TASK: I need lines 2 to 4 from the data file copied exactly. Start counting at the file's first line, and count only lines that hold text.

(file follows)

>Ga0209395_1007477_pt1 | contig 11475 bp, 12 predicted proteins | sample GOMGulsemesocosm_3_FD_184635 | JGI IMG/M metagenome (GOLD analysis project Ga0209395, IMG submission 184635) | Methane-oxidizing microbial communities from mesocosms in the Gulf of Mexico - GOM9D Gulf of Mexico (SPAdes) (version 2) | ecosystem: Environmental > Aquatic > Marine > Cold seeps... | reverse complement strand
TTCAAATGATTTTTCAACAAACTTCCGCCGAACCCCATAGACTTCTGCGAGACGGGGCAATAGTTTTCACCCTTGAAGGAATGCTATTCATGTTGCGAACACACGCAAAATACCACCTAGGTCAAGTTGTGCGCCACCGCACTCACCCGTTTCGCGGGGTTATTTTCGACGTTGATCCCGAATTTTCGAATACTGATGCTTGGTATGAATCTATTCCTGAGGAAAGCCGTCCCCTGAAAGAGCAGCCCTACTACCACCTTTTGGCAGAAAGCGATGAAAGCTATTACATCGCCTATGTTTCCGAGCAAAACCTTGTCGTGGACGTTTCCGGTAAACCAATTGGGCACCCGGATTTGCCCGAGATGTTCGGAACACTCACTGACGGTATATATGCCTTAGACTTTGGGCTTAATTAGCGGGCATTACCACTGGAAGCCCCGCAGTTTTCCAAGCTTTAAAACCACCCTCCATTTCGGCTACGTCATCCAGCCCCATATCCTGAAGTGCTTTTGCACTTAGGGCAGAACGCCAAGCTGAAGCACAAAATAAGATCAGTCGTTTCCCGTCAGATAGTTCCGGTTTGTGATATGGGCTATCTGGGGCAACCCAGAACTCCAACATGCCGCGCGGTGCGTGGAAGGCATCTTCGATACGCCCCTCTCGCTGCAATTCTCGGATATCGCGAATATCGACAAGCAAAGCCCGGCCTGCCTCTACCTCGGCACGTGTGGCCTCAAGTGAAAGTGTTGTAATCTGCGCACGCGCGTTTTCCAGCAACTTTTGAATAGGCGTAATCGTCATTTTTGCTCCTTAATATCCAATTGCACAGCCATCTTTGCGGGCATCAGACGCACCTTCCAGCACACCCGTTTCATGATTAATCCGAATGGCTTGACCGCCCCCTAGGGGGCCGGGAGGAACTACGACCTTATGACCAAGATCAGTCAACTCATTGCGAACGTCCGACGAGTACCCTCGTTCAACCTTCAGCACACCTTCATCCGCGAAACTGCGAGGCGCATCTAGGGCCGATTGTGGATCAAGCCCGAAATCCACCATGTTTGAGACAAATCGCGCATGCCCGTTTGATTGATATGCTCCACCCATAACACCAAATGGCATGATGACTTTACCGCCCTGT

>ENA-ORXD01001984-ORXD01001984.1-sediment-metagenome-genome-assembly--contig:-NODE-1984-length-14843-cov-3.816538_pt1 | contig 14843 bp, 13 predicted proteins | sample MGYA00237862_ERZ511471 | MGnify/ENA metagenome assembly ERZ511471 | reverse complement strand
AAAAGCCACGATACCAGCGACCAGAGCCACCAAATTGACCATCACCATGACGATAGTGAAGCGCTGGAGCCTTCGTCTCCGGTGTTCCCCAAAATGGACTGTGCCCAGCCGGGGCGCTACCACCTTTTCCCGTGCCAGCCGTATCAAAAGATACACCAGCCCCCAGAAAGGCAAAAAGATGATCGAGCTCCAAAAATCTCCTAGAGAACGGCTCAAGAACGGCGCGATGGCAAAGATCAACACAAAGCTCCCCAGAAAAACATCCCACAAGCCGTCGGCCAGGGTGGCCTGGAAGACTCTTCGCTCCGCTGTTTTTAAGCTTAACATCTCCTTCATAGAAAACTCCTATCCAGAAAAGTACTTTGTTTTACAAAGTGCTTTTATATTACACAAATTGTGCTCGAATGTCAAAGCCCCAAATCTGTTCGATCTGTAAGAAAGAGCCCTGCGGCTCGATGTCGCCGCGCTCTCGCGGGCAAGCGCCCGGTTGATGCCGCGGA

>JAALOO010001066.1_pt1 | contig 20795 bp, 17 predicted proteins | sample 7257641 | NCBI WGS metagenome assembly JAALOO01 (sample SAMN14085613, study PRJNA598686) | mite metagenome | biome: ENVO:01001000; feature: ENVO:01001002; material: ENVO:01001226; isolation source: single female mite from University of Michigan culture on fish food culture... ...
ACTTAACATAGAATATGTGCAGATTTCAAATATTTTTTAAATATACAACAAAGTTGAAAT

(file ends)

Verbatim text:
TTCAAATGATTTTTCAACAAACTTCCGCCGAACCCCATAGACTTCTGCGAGACGGGGCAATAGTTTTCACCCTTGAAGGAATGCTATTCATGTTGCGAACACACGCAAAATACCACCTAGGTCAAGTTGTGCGCCACCGCACTCACCCGTTTCGCGGGGTTATTTTCGACGTTGATCCCGAATTTTCGAATACTGATGCTTGGTATGAATCTATTCCTGAGGAAAGCCGTCCCCTGAAAGAGCAGCCCTACTACCACCTTTTGGCAGAAAGCGATGAAAGCTATTACATCGCCTATGTTTCCGAGCAAAACCTTGTCGTGGACGTTTCCGGTAAACCAATTGGGCACCCGGATTTGCCCGAGATGTTCGGAACACTCACTGACGGTATATATGCCTTAGACTTTGGGCTTAATTAGCGGGCATTACCACTGGAAGCCCCGCAGTTTTCCAAGCTTTAAAACCACCCTCCATTTCGGCTACGTCATCCAGCCCCATATCCTGAAGTGCTTTTGCACTTAGGGCAGAACGCCAAGCTGAAGCACAAAATAAGATCAGTCGTTTCCCGTCAGATAGTTCCGGTTTGTGATATGGGCTATCTGGGGCAACCCAGAACTCCAACATGCCGCGCGGTGCGTGGAAGGCATCTTCGATACGCCCCTCTCGCTGCAATTCTCGGATATCGCGAATATCGACAAGCAAAGCCCGGCCTGCCTCTACCTCGGCACGTGTGGCCTCAAGTGAAAGTGTTGTAATCTGCGCACGCGCGTTTTCCAGCAACTTTTGAATAGGCGTAATCGTCATTTTTGCTCCTTAATATCCAATTGCACAGCCATCTTTGCGGGCATCAGACGCACCTTCCAGCACACCCGTTTCATGATTAATCCGAATGGCTTGACCGCCCCCTAGGGGGCCGGGAGGAACTACGACCTTATGACCAAGATCAGTCAACTCATTGCGAACGTCCGACGAGTACCCTCGTTCAACCTTCAGCACACCTTCATCCGCGAAACTGCGAGGCGCATCTAGGGCCGATTGTGGATCAAGCCCGAAATCCACCATGTTTGAGACAAATCGCGCATGCCCGTTTGATTGATATGCTCCACCCATAACACCAAATGGCATGATGACTTTACCGCCCTGT

>ENA-ORXD01001984-ORXD01001984.1-sediment-metagenome-genome-assembly--contig:-NODE-1984-length-14843-cov-3.816538_pt1 | contig 14843 bp, 13 predicted proteins | sample MGYA00237862_ERZ511471 | MGnify/ENA metagenome assembly ERZ511471 | reverse complement strand
AAAAGCCACGATACCAGCGACCAGAGCCACCAAATTGACCATCACCATGACGATAGTGAAGCGCTGGAGCCTTCGTCTCCGGTGTTCCCCAAAATGGACTGTGCCCAGCCGGGGCGCTACCACCTTTTCCCGTGCCAGCCGTATCAAAAGATACACCAGCCCCCAGAAAGGCAAAAAGATGATCGAGCTCCAAAAATCTCCTAGAGAACGGCTCAAGAACGGCGCGATGGCAAAGATCAACACAAAGCTCCCCAGAAAAACATCCCACAAGCCGTCGGCCAGGGTGGCCTGGAAGACTCTTCGCTCCGCTGTTTTTAAGCTTAACATCTCCTTCATAGAAAACTCCTATCCAGAAAAGTACTTTGTTTTACAAAGTGCTTTTATATTACACAAATTGTGCTCGAATGTCAAAGCCCCAAATCTGTTCGATCTGTAAGAAAGAGCCCTGCGGCTCGATGTCGCCGCGCTCTCGCGGGCAAGCGCCCGGTTGATGCCGCGGA